Solder trick to make your own surface mount breakout boards

surface-mount-breakout-trick

We think you’re really going to enjoy this trick for making surface mount breakout boards. It’s common to use magnet wire to connect individual pins of a surface mount part to breadboard friendly protoboard with pin headers. What’s new here (at least to us) is that [Raul] solders one wire to both pins directly across from one another.

The image at the left shows an eight pin part with four wires soldered in place. To get to this point he first taped the wires down to a work surface being careful to space them to match the pitch on the chip’s leads. He then tapes the chip in place and solders all of the legs to the wires. This seems to kill two birds with one stone as aligning one wire to one leg is tough. From there he flips the chip over and cuts the wire spanning under it. This leaves an easy job of soldering the trailing side of the wire to a hunk of protoboard.

It’s perfect for chips with a small number of pins. Of course you may still want an etched breakout board for something with a ton of leads.

Switch mode breadboard supply from a PTH08080

[Ben] wanted a switch mode power supply for his breadboard. He ordered a PTH08080 module which is made by Texas Instruments. The spec sheet would make it a great choice for him, but he was not happy to learn that the pinout doesn’t conform to the 0.1″ spacing used by solderless breadboards. His solution was to make a breakout adapter from some protoboard.

The PTH08080 can source up to 2.25A. It accepts 4.5-18V input and can output 0.9-5.5V. The best part is the efficiency that a switch mode supply achieves compared to linear regulators. This design adds in two capacitors which are suggested in the application circuit from the datasheet (PDF). Notice that there are two headers on the breakout board. One supplies power and ground to the breadboard. The other gives him a place to connect the adjustment resistor used to select the output voltage. This connects between one pin on the PTH08080 and GND. [Ben] plans to upgrade the design by included a precision trimpot for easy output voltage adjustments.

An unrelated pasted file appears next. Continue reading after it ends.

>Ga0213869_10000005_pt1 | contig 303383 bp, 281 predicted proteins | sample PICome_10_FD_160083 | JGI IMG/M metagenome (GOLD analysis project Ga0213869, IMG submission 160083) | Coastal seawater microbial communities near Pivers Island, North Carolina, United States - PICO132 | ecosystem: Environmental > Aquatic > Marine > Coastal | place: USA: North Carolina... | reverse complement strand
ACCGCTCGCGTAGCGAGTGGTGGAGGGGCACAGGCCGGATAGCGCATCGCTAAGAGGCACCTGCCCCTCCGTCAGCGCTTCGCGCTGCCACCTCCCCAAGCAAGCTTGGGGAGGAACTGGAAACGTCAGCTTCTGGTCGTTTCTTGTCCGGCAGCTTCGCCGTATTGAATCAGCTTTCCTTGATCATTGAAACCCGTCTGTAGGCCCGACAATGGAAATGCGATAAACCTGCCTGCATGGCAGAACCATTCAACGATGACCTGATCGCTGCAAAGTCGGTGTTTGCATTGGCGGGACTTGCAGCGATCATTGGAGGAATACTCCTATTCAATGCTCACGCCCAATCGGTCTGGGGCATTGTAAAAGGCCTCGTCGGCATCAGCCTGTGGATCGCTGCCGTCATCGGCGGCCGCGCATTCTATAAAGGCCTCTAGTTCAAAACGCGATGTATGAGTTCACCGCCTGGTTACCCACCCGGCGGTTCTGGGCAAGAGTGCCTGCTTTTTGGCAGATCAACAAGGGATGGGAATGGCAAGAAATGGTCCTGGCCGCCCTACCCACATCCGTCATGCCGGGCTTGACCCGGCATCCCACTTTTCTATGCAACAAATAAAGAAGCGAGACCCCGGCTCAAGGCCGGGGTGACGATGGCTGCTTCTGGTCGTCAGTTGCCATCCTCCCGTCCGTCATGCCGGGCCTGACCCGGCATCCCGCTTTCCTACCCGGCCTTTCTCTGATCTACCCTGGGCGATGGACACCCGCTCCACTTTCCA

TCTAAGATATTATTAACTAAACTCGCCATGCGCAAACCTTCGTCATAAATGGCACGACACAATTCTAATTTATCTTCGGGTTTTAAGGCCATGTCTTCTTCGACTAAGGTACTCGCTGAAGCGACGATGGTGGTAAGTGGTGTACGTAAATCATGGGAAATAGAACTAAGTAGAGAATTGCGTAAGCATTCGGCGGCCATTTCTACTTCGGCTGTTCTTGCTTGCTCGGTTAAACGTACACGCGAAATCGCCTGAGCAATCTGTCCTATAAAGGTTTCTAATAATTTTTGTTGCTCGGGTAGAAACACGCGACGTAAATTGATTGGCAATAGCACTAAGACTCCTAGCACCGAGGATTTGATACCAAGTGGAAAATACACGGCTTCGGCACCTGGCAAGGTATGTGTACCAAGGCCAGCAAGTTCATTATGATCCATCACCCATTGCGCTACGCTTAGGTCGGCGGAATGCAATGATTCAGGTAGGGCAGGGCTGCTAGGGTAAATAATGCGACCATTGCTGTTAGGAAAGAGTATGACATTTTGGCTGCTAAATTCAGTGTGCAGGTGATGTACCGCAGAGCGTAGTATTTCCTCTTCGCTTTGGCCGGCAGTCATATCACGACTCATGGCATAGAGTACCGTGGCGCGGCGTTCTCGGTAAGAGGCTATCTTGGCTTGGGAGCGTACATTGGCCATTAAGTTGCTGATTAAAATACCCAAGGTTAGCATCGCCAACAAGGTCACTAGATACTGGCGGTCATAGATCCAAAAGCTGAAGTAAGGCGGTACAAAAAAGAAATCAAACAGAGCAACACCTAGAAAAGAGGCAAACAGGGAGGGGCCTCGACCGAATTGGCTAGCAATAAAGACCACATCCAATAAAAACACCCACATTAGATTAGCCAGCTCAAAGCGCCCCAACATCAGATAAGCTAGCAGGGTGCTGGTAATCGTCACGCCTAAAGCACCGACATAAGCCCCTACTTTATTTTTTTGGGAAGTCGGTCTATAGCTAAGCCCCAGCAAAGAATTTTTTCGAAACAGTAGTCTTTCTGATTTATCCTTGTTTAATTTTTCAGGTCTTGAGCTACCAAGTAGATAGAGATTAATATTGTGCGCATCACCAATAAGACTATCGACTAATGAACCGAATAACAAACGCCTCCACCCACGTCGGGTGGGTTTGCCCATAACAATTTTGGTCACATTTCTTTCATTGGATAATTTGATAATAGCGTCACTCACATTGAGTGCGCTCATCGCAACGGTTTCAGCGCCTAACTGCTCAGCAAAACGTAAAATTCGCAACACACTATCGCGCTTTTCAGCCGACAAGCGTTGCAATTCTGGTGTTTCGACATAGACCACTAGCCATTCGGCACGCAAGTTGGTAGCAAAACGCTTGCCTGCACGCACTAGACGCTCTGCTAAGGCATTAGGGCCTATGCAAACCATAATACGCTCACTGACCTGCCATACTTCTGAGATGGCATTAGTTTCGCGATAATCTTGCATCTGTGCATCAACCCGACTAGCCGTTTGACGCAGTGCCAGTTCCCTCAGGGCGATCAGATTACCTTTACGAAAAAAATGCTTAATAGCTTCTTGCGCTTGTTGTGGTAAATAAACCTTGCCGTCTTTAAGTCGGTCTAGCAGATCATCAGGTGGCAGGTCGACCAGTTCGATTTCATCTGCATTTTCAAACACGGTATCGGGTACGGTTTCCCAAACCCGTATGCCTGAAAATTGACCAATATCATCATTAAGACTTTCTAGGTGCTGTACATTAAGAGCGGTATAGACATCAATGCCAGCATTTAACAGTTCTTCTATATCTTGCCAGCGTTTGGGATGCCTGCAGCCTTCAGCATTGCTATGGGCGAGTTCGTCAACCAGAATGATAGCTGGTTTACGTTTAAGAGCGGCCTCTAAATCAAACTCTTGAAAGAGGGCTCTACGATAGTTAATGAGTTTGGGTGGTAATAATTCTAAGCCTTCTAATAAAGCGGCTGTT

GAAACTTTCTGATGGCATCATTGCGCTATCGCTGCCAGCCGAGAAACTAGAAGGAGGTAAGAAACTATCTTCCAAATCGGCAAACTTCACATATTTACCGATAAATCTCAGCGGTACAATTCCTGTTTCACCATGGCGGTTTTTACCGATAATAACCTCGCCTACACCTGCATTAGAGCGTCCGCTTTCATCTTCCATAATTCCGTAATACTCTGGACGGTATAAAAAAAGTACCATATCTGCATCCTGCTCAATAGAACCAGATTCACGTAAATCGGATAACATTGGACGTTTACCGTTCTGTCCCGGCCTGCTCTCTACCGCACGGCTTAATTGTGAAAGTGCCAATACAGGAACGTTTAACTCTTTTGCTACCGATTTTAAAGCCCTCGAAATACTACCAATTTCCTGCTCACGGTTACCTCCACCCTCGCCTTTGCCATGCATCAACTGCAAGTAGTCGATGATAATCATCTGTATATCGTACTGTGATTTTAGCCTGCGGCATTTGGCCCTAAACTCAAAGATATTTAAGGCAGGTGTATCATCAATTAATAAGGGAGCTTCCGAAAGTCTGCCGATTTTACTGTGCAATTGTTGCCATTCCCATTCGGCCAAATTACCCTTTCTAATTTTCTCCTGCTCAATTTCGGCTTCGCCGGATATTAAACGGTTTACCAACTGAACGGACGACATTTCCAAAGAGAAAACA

Blinky headgear

This hat has a chasing LED feature thanks to our old friend the 555 timer. [BananaSlug] even built in the option to change the speed at the push of a button.

His design starts out with a costume hat. Each of the 25 LEDs is soldered to a 2×4 hole chunk of protoboard. The LED package is pushed through a slit in the hat, but the protoboard remains on the inside where it can be sewn in place. From there [BananaSlug] soldered one negative bus around the circumference, and an individual positive lead from each module back to the control board. They’re addressed by a set of CD4017 decade counters which are clocked by the 555 timer circuit.

This is a great little analog/logic project and the style is perfect if you’ve got the coat to go along with it.

[David] hand soldered a Blinky ball… and you can too!

This is a blinky ball that [David] designed, built, and programmed himself. Does it look familiar? It should, he took his inspiration from the original prototype, and the Hackerspace-produced derivative. [David’s] version is not as small, or as blinky, but in our minds the development process is the real reason for building something like this. He took a great idea and figured out how he could pull it off while pushing his skill set, staying within his time and budget constraints.

The project is powered by an Arduino nano which resides in the core of the ball. [David] used protoboard sourced locally for each of the slices, soldering green LEDs along the curved edges, and added shift registers to drive them. The ball is driven by a LiPo battery which can power it for about 45 minutes. You can see the animation designs he coded in the clip after the break.

Continue reading “[David] hand soldered a Blinky ball… and you can too!”